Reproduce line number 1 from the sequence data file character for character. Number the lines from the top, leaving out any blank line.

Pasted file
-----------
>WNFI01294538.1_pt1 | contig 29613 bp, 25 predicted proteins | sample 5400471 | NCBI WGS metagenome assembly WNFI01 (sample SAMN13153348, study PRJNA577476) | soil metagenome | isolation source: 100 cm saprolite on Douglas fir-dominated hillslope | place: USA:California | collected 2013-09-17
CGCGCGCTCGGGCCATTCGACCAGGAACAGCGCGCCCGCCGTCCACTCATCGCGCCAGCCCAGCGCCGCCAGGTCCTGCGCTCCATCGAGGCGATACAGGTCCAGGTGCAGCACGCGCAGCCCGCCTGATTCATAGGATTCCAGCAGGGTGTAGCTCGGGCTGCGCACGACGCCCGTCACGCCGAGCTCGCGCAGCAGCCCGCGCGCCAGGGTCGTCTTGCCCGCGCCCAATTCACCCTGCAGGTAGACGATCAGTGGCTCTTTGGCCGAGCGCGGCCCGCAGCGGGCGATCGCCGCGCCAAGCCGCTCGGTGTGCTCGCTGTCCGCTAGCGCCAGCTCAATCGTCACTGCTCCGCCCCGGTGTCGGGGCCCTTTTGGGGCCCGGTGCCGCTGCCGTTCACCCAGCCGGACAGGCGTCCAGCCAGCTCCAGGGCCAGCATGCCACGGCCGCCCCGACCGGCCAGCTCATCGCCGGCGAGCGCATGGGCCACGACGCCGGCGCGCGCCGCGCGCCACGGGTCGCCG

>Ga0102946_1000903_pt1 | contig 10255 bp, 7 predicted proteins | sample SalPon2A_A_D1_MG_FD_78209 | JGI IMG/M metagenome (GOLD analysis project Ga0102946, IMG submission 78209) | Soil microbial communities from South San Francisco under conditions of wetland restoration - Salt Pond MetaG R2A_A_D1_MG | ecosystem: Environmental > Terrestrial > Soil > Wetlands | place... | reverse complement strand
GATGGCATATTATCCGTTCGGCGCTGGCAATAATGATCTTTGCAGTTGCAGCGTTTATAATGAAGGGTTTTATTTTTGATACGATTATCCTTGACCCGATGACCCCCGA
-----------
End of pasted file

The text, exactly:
>WNFI01294538.1_pt1 | contig 29613 bp, 25 predicted proteins | sample 5400471 | NCBI WGS metagenome assembly WNFI01 (sample SAMN13153348, study PRJNA577476) | soil metagenome | isolation source: 100 cm saprolite on Douglas fir-dominated hillslope | place: USA:California | collected 2013-09-17